“Tell me a story.”
I said those words hundreds of times when I was little and afraid.
I was small but my fears were great. Bigger than the room I shared with my sister.
The bed I slept in was small, too—a twin. But it seemed huge to me. At night, when the house was quiet, the place that should have been safe became an endless, menacing landscape of black and gray. I tried hard to hide myself in it. I’d pull my legs up as high and as tight as I could and hug myself through the long nights—like a terrified animal hiding from its hunter.
You never forget fear like that. And you never forget how important those stories were. Those imaginary tales that sometimes kept you company through the long nights—that kept you safe until those first slivers of morning light pushed the shadows back into hiding. The stories that my sister told me weren’t really stories at all. They were sounds, mostly. Strings and jumbles of disconnected words that rolled around and never really got anyplace. It didn’t matter. None of it mattered because I knew that as long as I lay there beside her and listened to that soft litany of vowels and consonants, I’d be all right. I’d be safe.
We never talked about those nighttime vigils—not to each other and never to anyone else. Part of that was because we understood that silence was the compact you kept with abuse. Another part of it was because those special watch nights we shared were more sacred to us than any of the church services we were forced to attend with the family on Sundays. We never found grace in those hollow spaces that reeked so much of varnish, mildew, and cheap cologne. We found it, instead, in the deepest parts of those dark nights when we’d lie awake and stack up words like Lincoln Logs. We believed those fantastic, nonsensical bastions of sound could protect us from the known world we feared.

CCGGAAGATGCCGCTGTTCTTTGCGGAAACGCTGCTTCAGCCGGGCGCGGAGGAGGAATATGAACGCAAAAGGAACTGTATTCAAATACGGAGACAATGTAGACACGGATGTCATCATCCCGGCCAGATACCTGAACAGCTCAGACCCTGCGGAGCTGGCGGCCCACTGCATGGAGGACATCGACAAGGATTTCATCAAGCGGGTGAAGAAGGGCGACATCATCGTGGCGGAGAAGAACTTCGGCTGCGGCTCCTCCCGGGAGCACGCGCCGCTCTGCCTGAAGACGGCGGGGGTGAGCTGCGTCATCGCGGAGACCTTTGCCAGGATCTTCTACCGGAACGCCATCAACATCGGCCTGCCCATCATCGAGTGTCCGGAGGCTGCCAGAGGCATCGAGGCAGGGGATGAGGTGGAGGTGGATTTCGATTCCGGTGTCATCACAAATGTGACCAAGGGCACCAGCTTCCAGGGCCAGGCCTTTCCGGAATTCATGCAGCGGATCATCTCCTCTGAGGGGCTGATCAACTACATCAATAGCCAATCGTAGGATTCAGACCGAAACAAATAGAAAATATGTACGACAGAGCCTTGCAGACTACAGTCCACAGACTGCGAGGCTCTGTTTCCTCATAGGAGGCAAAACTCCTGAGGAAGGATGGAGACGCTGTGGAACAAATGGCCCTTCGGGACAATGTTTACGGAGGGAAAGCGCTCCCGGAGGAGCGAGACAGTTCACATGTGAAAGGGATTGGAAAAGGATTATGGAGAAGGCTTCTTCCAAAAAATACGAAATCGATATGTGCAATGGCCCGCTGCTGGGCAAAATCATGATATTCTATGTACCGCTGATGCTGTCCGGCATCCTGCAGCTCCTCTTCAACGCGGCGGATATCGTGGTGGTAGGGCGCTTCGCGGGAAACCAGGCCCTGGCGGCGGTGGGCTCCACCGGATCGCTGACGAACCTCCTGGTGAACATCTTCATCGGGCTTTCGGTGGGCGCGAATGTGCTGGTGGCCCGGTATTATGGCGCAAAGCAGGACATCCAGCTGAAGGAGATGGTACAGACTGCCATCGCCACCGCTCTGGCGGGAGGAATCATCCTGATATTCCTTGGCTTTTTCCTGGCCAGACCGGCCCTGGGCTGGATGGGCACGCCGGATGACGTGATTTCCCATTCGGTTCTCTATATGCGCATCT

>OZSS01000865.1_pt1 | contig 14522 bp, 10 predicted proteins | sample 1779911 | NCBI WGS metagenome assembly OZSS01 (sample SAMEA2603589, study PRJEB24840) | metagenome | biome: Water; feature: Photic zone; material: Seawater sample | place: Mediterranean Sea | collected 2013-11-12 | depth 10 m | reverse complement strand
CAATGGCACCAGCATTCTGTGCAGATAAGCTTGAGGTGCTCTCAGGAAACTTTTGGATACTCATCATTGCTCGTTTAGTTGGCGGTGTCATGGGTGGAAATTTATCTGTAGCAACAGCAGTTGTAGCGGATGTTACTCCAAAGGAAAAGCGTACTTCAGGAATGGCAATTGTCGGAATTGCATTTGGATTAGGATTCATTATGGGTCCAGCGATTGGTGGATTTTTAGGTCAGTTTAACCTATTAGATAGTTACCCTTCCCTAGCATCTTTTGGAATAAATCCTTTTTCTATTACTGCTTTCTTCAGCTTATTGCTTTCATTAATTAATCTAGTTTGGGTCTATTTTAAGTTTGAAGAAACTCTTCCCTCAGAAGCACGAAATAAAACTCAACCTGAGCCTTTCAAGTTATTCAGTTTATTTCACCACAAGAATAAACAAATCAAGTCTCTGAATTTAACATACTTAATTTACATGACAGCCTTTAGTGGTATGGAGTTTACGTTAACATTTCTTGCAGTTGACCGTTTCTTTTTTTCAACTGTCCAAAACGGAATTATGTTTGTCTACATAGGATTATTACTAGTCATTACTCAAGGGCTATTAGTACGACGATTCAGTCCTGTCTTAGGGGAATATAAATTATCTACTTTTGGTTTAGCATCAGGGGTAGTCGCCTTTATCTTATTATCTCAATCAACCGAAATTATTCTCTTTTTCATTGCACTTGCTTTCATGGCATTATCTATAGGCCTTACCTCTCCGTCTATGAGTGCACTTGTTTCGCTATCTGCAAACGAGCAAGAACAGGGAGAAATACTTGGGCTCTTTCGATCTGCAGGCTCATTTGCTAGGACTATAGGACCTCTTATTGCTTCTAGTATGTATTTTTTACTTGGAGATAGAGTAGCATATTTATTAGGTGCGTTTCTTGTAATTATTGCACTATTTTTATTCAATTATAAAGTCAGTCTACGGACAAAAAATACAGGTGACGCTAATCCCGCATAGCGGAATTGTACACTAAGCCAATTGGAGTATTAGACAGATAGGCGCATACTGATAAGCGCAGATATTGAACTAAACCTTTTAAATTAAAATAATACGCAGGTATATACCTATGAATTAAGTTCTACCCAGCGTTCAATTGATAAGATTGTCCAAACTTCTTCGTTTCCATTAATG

Mostly, they did.
It was then I learned the power of words. I knew with my child’s mind that whispering them in the dark could keep me safe—but it would be decades before I understood that saying them aloud in the daylight would set me free.
It’s not hard to figure out why I became a writer.
Yes. I just said that, didn’t I?
I’m a writer. I. Am. A. Writer.
This admission is new for me. Something else I’ve learned—and something I must now say aloud.
In my brief tenure, I’ve published five novels and two collections of short stories. The books have fared well. Many would say very well. And even though I’ve had some wonderful experiences and checked a lot of the boxes that appear on most of the lists that define success, I’ve never really thought of myself as a writer. Not really. Not me.
But all of that changed for me on a Wednesday afternoon when I sat down in a chair, folded my hands together to keep them from fidgeting, closed my eyes, took a deep breath, and listened to someone else tell me a story. Beautifully. Perfectly. And that story was my own story. One I wrote.
“And god divided the light from the darkness.” And it was good.
The audio book of Hoosier Daddy went live at audible.com on the day before Thanksgiving. Listening to it—hearing it—did something miraculous for me. Suddenly, magically, all of those disconnected words from my youth coalesced into phrases and sentences that did go someplace—that did speak truths that now might see someone else through their own long, dark night.
I am humbled. I am grateful.
I am a writer.
And I tell stories….